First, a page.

In Jonah chapter 4, the prophet is asked the same question twice by the Lord, “Is it right for you to be angry?” It seems to me that a lot of personal grief and psychic damage would be avoided, a lot of physical destruction escaped, if we could ask this question of ourselves. Maybe, with care and respect, the question could also be asked sometimes of those whom we love but see in a frenzy of mad anger. “Is it right for you to be angry?”
Below the sermon audio is, basically, the sermon text.
Sermon preached at Trinity Church, Newport RI
Sunday September 24 2017
The Reverend Alan Neale
Jonah 4:4 and Jonah 4:9 “And the LORD said [to Jonah], “Is it right for you to be angry?”
Within the space of only five Biblical verses we read the same question twice… “Is it right for you to be angry?”
It is as if a Biblical textual 2×4 has struck against our consciousness; the question, the dynamic is very important and should not be ignored, underestimated or dismissed.
First, four preliminary comments (don’t worry!)
1. Our text suggests an invitation to conversation. The Lord ever treats us with respect, never condescending in conversation nor egregious in engagement. When the prophet Ezekiel first encounters the Lord, he falls to the ground but before the Lord talks with Ezekiel he commands him… “Stand on your feet”. With the glorious benefit of hindsight and objectivity, we might be tempted to treat the recalcitrant and petty-minded Jonah with disdain, but not the Lord who has created him and for a special purpose.
2. Our text describes a process of reflection. The Lord encourages us to be reflective people; refusing to settle for immediate satisfaction but rather accepting the vocation to live our lives responding rather than reacting to situations that confront and meet us daily. People who resolutely refuse to have their actions shaped by external forces but rather fashioned by our best instincts and desires.
3. Our text does not condemn all anger. Passionate outrage, conscientious objection need not, should not be dismissed by the Christian as somehow unbecoming, inappropriate or just not “quite us!” The conversation between Jonah and his creator begins not with a statement of anger being wrong, but with an inquiry as to whether anger is appropriate. The abused child, parent, partner should not hear in these texts a condemnation of their outrage; nor should any community or social group within a country that is founded on liberty and respect for all.
4. Following our text, Jonah comments, “Yes, I am angry… angry enough to die” (4:9) – oh Jonah, be careful, beware… you are now treading on dangerous ground… landmines abound and quicksand is prevalent. Anger can kill the one who is angry, who is literally “nursing anger” until it gains full strength to do its work of destruction.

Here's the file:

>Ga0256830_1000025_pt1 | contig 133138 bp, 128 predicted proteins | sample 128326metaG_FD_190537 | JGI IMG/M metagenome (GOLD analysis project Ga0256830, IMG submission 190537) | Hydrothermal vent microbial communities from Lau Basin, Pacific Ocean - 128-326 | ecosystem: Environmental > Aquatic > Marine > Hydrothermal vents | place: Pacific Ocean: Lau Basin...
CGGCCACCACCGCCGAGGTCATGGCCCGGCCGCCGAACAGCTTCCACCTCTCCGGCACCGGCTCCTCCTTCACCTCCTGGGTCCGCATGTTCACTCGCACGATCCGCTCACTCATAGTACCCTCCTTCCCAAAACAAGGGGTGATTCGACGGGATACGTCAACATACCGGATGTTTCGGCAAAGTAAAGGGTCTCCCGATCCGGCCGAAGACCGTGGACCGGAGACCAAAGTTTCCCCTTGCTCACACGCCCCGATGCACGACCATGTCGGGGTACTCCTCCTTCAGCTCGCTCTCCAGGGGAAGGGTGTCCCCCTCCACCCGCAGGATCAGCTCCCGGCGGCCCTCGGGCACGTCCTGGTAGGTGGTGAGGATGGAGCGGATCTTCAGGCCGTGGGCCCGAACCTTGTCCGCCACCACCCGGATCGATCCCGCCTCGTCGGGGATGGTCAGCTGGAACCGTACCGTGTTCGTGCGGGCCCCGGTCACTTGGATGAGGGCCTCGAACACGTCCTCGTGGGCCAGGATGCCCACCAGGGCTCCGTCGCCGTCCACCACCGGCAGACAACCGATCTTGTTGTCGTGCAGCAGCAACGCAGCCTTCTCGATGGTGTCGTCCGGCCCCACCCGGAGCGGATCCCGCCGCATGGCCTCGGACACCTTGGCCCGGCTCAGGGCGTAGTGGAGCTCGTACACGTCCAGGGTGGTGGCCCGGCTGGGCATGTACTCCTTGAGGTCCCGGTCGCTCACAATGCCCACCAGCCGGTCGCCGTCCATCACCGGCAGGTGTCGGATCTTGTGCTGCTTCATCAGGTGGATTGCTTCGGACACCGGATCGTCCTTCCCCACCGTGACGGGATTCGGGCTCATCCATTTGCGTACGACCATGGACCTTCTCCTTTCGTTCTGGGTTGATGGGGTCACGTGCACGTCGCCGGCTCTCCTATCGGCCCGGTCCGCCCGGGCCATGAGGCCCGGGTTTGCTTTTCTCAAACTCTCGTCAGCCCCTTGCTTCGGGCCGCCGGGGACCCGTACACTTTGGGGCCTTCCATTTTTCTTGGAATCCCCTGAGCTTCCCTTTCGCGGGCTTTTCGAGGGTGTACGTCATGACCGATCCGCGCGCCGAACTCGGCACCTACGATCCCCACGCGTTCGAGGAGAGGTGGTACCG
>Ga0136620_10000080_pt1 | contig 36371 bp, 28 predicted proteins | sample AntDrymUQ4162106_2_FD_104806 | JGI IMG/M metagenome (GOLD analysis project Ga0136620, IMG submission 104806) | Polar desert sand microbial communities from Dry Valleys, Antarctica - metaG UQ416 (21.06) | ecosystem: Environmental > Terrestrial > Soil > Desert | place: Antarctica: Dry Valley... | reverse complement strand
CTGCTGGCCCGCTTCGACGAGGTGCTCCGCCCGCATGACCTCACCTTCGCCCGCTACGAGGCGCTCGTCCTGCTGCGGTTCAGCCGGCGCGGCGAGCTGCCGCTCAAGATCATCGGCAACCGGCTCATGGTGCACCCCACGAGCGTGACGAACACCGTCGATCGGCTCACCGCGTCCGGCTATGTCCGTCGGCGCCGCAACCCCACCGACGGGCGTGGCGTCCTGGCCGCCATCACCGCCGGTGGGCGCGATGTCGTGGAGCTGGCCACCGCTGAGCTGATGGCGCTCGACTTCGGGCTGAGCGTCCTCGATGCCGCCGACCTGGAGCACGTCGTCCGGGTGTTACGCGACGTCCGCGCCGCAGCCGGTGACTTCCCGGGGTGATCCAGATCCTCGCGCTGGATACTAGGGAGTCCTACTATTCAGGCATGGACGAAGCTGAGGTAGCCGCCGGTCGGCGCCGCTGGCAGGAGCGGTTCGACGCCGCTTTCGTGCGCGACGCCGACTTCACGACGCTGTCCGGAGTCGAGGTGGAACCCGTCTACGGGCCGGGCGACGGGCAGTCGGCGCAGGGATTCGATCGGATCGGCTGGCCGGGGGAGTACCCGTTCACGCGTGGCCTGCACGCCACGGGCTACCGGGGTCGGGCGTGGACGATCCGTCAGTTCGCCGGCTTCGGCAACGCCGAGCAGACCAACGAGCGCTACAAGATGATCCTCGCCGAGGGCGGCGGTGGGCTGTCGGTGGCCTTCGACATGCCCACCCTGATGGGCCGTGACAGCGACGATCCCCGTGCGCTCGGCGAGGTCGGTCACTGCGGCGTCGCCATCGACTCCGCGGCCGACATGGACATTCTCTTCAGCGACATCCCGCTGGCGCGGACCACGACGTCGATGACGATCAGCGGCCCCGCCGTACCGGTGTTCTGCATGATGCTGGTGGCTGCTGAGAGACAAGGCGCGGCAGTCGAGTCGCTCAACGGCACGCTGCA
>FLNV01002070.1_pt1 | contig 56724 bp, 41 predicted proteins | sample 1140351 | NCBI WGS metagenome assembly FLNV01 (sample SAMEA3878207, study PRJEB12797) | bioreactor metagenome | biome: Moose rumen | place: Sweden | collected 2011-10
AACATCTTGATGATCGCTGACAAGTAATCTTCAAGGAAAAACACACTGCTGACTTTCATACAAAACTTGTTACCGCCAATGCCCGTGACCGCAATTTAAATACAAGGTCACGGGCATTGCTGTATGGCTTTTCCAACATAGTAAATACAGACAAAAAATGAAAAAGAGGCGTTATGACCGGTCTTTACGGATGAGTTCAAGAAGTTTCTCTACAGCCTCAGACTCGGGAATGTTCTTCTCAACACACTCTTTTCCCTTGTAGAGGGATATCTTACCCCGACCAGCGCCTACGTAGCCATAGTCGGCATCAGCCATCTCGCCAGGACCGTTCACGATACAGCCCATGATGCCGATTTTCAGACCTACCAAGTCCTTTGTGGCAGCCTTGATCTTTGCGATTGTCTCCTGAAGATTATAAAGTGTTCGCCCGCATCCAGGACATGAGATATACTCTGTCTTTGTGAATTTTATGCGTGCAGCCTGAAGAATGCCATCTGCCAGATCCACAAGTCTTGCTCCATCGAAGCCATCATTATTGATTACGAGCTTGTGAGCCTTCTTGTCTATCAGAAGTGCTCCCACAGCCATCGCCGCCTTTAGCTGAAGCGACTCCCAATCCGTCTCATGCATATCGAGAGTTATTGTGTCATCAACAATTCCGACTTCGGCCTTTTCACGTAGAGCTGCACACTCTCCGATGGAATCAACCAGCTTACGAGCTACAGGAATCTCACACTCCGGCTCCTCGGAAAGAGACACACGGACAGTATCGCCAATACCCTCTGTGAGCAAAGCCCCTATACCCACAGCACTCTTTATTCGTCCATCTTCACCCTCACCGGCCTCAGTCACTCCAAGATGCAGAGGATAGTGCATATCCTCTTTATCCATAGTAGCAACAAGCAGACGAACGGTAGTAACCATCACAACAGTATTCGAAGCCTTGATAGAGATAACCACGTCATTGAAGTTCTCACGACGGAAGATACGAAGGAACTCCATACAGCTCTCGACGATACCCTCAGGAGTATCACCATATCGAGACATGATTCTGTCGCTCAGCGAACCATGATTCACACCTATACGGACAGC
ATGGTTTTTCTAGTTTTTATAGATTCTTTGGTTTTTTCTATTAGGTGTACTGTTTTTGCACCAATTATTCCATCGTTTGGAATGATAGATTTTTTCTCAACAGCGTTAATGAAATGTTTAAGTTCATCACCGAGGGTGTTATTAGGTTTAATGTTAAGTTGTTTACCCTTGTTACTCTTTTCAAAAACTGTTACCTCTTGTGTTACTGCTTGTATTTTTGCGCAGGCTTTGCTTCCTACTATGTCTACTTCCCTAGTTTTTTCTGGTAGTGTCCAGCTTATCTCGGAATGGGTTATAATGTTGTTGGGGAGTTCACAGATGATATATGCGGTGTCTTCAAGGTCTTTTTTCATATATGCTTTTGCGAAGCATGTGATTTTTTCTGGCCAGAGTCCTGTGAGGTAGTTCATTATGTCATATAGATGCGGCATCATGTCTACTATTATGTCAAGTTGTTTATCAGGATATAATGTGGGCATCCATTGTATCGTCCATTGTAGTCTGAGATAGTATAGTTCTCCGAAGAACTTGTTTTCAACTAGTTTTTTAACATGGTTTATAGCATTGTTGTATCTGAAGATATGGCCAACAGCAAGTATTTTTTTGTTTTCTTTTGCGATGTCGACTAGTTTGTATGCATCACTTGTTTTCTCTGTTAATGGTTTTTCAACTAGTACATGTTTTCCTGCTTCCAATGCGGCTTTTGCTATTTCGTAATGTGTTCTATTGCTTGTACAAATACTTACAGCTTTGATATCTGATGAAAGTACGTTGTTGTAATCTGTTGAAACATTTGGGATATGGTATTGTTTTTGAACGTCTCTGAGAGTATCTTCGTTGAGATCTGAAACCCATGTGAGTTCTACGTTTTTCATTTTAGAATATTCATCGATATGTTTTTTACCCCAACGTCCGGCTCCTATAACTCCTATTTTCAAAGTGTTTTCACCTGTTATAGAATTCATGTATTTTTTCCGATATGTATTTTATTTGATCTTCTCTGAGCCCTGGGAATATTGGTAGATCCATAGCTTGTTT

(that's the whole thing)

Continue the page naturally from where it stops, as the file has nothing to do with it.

In Jonah 4 and in Matthew 20, anger threatens to attack, paralyze and destroy the aggrieved unless they come to their senses and, with all the power they have, to reflect and assess.
Plato says the un-examined life is not worth living; well, the unreflective mind does not lead to healthy living either.
Jonah and our grumbling laborers need take to heart the words of Fagin in the musical Oliver “I am reviewing the situation.”
I suspect that Jonah and our grumbling laborers were angry, in part, because they were angry at themselves. Jonah admits that he should have known better, that his expectations were in error; and no doubt the grumbling laborers are kicking themselves that they need not negotiate a better wage, a more attractive salary package.
At the heart, though, of their misplaced anger is their signal inability, their wanton intent, their nearsighted propensity to see the Lord only in their own terms. It has been said that God created man in His/her own image and man very kindly returned the compliment. Jonah and the grumbling laborers work from an image of God that is corrupt and misshapen. Basically their God is not gracious, does not walk graciously and without grace deals with her/his creation.
Friends, maybe here is one of the fundamental errors that the Christian mind can make; we expect no more from the Lord than we expect of ourselves and from this unbalanced and undeveloped image we commit ourselves to action that leads to inappropriate anger and self-destructive outrage.
Recently Wendy and I had the joy of welcoming a guest to our home who was/is a Moslem. We talked a lot about our faith with respect and attention. I told him that we Christians needed much to learn from Islam about surrender to the divine will; but I also shared with him that we Christians have a gift to share about the incessant, eternal, unending, omnipresent grace of God.
With enviable faith and surrender Paul tells the Christians at Philippi that he is ready to live or to die; such a faith is only made possible by the experience of grace.
In his seminal book, Alcoholics Anonymous, Bill Wilson writes “If we were to live, we had to be free of anger. The grouch and the brainstorm were not for us. They may be the dubious luxury of normal men, but for alcoholics these things are poison” (pg. 66). And in the book ‘Daily Reflections’ this actually is read on April 16 – my birthday! Alan, nota bene!
“Anger – a dubious luxury for normal people.” Lord, help me to know when I am normal enough to enjoy this luxury!